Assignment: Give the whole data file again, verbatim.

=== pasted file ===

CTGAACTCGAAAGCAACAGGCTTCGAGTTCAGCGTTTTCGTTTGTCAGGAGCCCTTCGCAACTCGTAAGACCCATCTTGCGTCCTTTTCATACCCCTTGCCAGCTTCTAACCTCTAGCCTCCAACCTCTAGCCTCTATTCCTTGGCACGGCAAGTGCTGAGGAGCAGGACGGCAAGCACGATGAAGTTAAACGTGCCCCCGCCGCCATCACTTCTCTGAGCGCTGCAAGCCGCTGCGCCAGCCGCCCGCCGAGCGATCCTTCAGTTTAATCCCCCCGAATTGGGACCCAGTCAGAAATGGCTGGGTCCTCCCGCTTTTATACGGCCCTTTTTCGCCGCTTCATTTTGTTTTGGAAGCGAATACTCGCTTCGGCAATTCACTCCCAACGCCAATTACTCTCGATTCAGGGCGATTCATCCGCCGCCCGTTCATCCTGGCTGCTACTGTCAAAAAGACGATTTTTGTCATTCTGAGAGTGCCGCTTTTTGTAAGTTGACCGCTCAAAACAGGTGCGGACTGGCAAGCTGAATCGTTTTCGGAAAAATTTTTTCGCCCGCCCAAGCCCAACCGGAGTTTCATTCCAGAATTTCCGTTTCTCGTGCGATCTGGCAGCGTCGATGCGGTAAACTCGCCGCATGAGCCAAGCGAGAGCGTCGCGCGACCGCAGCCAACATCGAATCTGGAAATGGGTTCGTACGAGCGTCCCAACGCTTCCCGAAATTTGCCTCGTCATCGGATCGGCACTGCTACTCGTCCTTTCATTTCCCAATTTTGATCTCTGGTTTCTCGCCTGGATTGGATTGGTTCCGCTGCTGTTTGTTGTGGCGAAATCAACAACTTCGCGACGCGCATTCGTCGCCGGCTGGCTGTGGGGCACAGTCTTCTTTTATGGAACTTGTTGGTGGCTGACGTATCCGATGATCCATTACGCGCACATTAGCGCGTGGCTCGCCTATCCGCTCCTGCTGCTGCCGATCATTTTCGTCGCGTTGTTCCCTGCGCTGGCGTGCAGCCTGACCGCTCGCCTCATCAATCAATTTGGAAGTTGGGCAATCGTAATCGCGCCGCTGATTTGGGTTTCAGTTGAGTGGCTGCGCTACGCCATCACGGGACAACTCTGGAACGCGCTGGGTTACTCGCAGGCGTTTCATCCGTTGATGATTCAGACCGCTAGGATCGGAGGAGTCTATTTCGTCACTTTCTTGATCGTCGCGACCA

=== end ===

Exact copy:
CTGAACTCGAAAGCAACAGGCTTCGAGTTCAGCGTTTTCGTTTGTCAGGAGCCCTTCGCAACTCGTAAGACCCATCTTGCGTCCTTTTCATACCCCTTGCCAGCTTCTAACCTCTAGCCTCCAACCTCTAGCCTCTATTCCTTGGCACGGCAAGTGCTGAGGAGCAGGACGGCAAGCACGATGAAGTTAAACGTGCCCCCGCCGCCATCACTTCTCTGAGCGCTGCAAGCCGCTGCGCCAGCCGCCCGCCGAGCGATCCTTCAGTTTAATCCCCCCGAATTGGGACCCAGTCAGAAATGGCTGGGTCCTCCCGCTTTTATACGGCCCTTTTTCGCCGCTTCATTTTGTTTTGGAAGCGAATACTCGCTTCGGCAATTCACTCCCAACGCCAATTACTCTCGATTCAGGGCGATTCATCCGCCGCCCGTTCATCCTGGCTGCTACTGTCAAAAAGACGATTTTTGTCATTCTGAGAGTGCCGCTTTTTGTAAGTTGACCGCTCAAAACAGGTGCGGACTGGCAAGCTGAATCGTTTTCGGAAAAATTTTTTCGCCCGCCCAAGCCCAACCGGAGTTTCATTCCAGAATTTCCGTTTCTCGTGCGATCTGGCAGCGTCGATGCGGTAAACTCGCCGCATGAGCCAAGCGAGAGCGTCGCGCGACCGCAGCCAACATCGAATCTGGAAATGGGTTCGTACGAGCGTCCCAACGCTTCCCGAAATTTGCCTCGTCATCGGATCGGCACTGCTACTCGTCCTTTCATTTCCCAATTTTGATCTCTGGTTTCTCGCCTGGATTGGATTGGTTCCGCTGCTGTTTGTTGTGGCGAAATCAACAACTTCGCGACGCGCATTCGTCGCCGGCTGGCTGTGGGGCACAGTCTTCTTTTATGGAACTTGTTGGTGGCTGACGTATCCGATGATCCATTACGCGCACATTAGCGCGTGGCTCGCCTATCCGCTCCTGCTGCTGCCGATCATTTTCGTCGCGTTGTTCCCTGCGCTGGCGTGCAGCCTGACCGCTCGCCTCATCAATCAATTTGGAAGTTGGGCAATCGTAATCGCGCCGCTGATTTGGGTTTCAGTTGAGTGGCTGCGCTACGCCATCACGGGACAACTCTGGAACGCGCTGGGTTACTCGCAGGCGTTTCATCCGTTGATGATTCAGACCGCTAGGATCGGAGGAGTCTATTTCGTCACTTTCTTGATCGTCGCGACCA